Erotic images from Greece and Rome, £16.99
Explore / Articles
Deir el-Medina (Egypt)
The village of Deir el-Medina is located on the west bank of the River Nile at Thebes. It was inhabited by the workmen who constructed and decorated the royal tombs, and their families.
The walled village was probably founded during the reign of Thutmose I in the Eighteenth Dynasty, and was occupied until close to the end of the New Kingdom (1550-1070 BC). By the reign of Ramesses II the village contained about 120 houses. These single-storeyed buildings opened onto the main street or onto narrow side alleys. They were similar in layout, usually with four rooms including storage space, sleeping rooms and what may be a family chapel. An open area at the rear of the house was used for cooking and storage, and a staircase led to the building's flat roof.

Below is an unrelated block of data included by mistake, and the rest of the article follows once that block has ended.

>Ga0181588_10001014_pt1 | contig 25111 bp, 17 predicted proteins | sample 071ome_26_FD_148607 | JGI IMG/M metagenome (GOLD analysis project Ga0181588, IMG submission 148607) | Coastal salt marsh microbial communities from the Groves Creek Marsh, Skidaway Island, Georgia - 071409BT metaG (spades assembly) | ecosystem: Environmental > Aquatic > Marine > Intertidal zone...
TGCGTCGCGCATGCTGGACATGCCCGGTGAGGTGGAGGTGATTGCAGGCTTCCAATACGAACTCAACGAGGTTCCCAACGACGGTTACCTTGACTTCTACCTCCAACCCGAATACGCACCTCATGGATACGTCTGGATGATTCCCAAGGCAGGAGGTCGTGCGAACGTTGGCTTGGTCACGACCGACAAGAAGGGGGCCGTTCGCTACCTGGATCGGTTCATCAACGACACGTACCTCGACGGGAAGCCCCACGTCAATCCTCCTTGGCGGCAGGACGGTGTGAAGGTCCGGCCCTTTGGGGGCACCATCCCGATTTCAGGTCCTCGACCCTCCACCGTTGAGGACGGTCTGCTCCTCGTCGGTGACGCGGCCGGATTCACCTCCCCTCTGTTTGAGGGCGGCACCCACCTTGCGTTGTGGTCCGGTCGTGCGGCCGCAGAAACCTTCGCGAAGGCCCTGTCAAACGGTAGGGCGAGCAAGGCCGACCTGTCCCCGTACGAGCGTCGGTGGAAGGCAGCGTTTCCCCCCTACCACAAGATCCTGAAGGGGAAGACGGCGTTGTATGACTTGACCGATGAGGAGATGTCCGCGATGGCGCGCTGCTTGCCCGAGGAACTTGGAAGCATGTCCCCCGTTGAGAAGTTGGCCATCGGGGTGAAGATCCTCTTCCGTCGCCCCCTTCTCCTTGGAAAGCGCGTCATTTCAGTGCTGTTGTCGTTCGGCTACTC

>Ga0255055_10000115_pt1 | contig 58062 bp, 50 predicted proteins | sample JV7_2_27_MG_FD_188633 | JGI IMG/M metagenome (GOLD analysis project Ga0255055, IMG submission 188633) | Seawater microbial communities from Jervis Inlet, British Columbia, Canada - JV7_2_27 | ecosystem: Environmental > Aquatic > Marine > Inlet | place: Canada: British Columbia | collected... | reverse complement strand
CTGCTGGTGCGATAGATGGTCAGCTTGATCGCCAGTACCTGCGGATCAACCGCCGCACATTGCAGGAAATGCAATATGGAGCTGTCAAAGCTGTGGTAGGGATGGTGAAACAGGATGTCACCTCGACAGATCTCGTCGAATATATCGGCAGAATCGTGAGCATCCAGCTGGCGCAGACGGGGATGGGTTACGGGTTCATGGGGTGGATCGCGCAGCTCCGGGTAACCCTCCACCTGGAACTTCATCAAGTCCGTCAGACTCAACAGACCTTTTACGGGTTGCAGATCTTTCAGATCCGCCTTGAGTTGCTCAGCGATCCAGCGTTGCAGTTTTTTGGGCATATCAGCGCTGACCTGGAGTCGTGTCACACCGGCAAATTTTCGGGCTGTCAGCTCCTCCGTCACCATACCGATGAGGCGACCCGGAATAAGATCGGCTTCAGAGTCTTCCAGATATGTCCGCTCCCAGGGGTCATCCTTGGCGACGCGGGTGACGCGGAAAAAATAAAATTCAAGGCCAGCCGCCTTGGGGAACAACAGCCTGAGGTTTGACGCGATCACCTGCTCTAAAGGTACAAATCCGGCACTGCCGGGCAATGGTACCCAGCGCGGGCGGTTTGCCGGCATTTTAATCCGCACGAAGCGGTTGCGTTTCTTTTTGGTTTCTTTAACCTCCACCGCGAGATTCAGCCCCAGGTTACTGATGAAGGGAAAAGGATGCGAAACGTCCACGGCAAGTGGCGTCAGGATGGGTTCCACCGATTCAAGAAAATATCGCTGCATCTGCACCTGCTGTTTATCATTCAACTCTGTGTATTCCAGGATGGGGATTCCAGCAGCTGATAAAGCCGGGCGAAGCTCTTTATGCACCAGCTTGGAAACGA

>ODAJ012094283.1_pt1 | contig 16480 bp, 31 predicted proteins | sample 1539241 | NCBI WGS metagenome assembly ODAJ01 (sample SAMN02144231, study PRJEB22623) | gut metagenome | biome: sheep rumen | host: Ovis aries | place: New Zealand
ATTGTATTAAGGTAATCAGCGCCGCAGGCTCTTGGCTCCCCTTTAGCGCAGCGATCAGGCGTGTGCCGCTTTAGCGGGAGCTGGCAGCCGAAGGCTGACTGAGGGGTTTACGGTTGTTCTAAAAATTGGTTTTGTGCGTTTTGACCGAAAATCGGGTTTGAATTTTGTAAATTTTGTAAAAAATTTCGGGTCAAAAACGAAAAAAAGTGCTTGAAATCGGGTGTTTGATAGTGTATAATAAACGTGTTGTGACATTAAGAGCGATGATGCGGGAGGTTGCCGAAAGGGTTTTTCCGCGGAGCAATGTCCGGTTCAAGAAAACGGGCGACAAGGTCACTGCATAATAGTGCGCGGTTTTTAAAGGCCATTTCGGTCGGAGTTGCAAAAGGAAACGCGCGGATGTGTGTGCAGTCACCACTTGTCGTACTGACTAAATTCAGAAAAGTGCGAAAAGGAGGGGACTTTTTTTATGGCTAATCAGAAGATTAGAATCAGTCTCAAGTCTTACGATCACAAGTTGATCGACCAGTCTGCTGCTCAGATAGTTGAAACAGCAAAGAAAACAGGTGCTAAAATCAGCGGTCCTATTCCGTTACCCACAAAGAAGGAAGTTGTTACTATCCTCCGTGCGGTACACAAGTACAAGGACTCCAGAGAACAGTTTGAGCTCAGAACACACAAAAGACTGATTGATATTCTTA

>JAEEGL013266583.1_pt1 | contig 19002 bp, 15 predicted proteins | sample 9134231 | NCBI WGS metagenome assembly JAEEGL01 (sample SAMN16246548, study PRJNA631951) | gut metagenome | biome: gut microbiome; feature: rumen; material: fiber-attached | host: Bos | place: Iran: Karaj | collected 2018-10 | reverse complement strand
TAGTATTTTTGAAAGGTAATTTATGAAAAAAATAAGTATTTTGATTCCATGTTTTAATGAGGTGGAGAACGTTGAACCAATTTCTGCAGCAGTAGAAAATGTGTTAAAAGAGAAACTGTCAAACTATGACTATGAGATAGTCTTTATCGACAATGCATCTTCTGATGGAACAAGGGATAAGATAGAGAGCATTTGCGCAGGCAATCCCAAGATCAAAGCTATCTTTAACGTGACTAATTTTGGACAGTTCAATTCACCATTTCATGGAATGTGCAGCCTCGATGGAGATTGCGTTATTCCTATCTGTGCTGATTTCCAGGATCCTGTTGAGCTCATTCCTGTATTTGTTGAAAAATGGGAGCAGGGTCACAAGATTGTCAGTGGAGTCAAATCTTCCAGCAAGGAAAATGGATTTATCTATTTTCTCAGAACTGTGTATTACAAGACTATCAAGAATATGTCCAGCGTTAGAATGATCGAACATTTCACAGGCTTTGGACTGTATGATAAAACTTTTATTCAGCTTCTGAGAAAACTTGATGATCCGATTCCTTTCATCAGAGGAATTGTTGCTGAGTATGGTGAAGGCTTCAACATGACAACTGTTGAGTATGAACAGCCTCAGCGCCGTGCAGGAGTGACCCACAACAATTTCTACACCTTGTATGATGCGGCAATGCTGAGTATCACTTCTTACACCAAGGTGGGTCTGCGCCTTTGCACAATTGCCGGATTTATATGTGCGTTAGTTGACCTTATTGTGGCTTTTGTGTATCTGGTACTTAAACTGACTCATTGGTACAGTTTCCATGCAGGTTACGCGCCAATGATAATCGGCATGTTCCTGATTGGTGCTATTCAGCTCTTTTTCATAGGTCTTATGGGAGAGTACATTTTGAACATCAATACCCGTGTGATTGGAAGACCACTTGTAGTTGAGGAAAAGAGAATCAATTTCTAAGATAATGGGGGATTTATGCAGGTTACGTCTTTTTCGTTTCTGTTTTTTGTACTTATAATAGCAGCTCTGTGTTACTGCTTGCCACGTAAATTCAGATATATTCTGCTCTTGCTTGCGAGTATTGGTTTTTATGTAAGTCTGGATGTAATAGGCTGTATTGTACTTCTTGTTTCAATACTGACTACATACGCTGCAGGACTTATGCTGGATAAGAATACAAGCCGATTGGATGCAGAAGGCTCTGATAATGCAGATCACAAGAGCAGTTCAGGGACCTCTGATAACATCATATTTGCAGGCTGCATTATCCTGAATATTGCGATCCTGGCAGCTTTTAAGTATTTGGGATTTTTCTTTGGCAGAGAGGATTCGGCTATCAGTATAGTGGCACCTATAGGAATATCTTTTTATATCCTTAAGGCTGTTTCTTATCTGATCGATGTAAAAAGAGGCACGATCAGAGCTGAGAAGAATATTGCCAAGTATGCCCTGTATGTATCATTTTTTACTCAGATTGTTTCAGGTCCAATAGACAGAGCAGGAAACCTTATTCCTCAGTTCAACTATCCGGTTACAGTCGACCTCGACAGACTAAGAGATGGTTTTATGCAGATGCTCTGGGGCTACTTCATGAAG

Deir el-Medina was excavated by Ernesto Schiaparelli and later by Bernard Bruyère. Their discoveries of papyri, ostraka and other finds have provided a wealth of information about the everyday lives of the inhabitants of the village. Many of these individuals, such as the Scribe of the Tomb Qeniherkhepeshef, are known by name. The village was probably abandoned when the area became unsafe due to civil unrest and Libyan raids.